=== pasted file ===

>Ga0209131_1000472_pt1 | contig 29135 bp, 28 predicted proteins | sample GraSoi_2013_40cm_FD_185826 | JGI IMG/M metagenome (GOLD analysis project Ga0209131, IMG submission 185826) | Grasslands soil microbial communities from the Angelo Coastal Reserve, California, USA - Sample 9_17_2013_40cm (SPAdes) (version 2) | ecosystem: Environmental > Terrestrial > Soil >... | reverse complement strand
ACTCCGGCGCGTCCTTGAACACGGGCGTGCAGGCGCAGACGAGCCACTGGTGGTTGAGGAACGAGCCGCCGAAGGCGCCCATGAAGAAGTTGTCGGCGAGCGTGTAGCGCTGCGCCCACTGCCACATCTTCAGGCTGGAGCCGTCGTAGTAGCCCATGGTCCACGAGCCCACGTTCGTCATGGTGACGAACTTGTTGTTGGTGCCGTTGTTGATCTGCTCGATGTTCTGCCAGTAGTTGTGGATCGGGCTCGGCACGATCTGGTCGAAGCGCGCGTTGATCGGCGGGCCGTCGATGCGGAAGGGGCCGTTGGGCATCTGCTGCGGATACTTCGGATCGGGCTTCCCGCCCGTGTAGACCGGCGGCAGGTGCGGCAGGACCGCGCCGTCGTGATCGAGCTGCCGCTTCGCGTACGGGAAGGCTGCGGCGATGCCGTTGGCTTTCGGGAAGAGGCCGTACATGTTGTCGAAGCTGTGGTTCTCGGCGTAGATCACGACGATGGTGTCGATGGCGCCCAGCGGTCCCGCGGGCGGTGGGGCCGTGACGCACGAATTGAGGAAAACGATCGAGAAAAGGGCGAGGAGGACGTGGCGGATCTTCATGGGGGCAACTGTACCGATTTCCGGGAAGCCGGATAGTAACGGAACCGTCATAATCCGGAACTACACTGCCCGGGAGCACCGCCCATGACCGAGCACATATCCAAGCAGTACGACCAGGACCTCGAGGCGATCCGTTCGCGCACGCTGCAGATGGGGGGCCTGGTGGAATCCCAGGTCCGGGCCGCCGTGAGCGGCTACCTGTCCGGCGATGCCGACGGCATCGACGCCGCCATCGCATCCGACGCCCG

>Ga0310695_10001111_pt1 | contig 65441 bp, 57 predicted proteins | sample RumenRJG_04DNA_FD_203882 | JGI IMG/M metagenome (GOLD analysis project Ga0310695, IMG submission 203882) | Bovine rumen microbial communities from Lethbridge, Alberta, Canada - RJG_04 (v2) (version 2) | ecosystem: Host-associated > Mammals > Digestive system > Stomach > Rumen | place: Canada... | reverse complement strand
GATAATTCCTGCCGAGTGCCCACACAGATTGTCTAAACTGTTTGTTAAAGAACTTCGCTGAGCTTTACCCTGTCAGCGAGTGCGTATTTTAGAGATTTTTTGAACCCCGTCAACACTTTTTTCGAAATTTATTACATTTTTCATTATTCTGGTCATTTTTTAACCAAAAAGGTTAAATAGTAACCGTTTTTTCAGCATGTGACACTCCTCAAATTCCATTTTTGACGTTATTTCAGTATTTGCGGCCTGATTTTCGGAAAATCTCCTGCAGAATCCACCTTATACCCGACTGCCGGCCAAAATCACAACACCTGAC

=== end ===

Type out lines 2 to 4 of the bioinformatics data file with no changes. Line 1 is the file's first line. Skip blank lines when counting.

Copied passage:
ACTCCGGCGCGTCCTTGAACACGGGCGTGCAGGCGCAGACGAGCCACTGGTGGTTGAGGAACGAGCCGCCGAAGGCGCCCATGAAGAAGTTGTCGGCGAGCGTGTAGCGCTGCGCCCACTGCCACATCTTCAGGCTGGAGCCGTCGTAGTAGCCCATGGTCCACGAGCCCACGTTCGTCATGGTGACGAACTTGTTGTTGGTGCCGTTGTTGATCTGCTCGATGTTCTGCCAGTAGTTGTGGATCGGGCTCGGCACGATCTGGTCGAAGCGCGCGTTGATCGGCGGGCCGTCGATGCGGAAGGGGCCGTTGGGCATCTGCTGCGGATACTTCGGATCGGGCTTCCCGCCCGTGTAGACCGGCGGCAGGTGCGGCAGGACCGCGCCGTCGTGATCGAGCTGCCGCTTCGCGTACGGGAAGGCTGCGGCGATGCCGTTGGCTTTCGGGAAGAGGCCGTACATGTTGTCGAAGCTGTGGTTCTCGGCGTAGATCACGACGATGGTGTCGATGGCGCCCAGCGGTCCCGCGGGCGGTGGGGCCGTGACGCACGAATTGAGGAAAACGATCGAGAAAAGGGCGAGGAGGACGTGGCGGATCTTCATGGGGGCAACTGTACCGATTTCCGGGAAGCCGGATAGTAACGGAACCGTCATAATCCGGAACTACACTGCCCGGGAGCACCGCCCATGACCGAGCACATATCCAAGCAGTACGACCAGGACCTCGAGGCGATCCGTTCGCGCACGCTGCAGATGGGGGGCCTGGTGGAATCCCAGGTCCGGGCCGCCGTGAGCGGCTACCTGTCCGGCGATGCCGACGGCATCGACGCCGCCATCGCATCCGACGCCCG

>Ga0310695_10001111_pt1 | contig 65441 bp, 57 predicted proteins | sample RumenRJG_04DNA_FD_203882 | JGI IMG/M metagenome (GOLD analysis project Ga0310695, IMG submission 203882) | Bovine rumen microbial communities from Lethbridge, Alberta, Canada - RJG_04 (v2) (version 2) | ecosystem: Host-associated > Mammals > Digestive system > Stomach > Rumen | place: Canada... | reverse complement strand
GATAATTCCTGCCGAGTGCCCACACAGATTGTCTAAACTGTTTGTTAAAGAACTTCGCTGAGCTTTACCCTGTCAGCGAGTGCGTATTTTAGAGATTTTTTGAACCCCGTCAACACTTTTTTCGAAATTTATTACATTTTTCATTATTCTGGTCATTTTTTAACCAAAAAGGTTAAATAGTAACCGTTTTTTCAGCATGTGACACTCCTCAAATTCCATTTTTGACGTTATTTCAGTATTTGCGGCCTGATTTTCGGAAAATCTCCTGCAGAATCCACCTTATACCCGACTGCCGGCCAAAATCACAACACCTGAC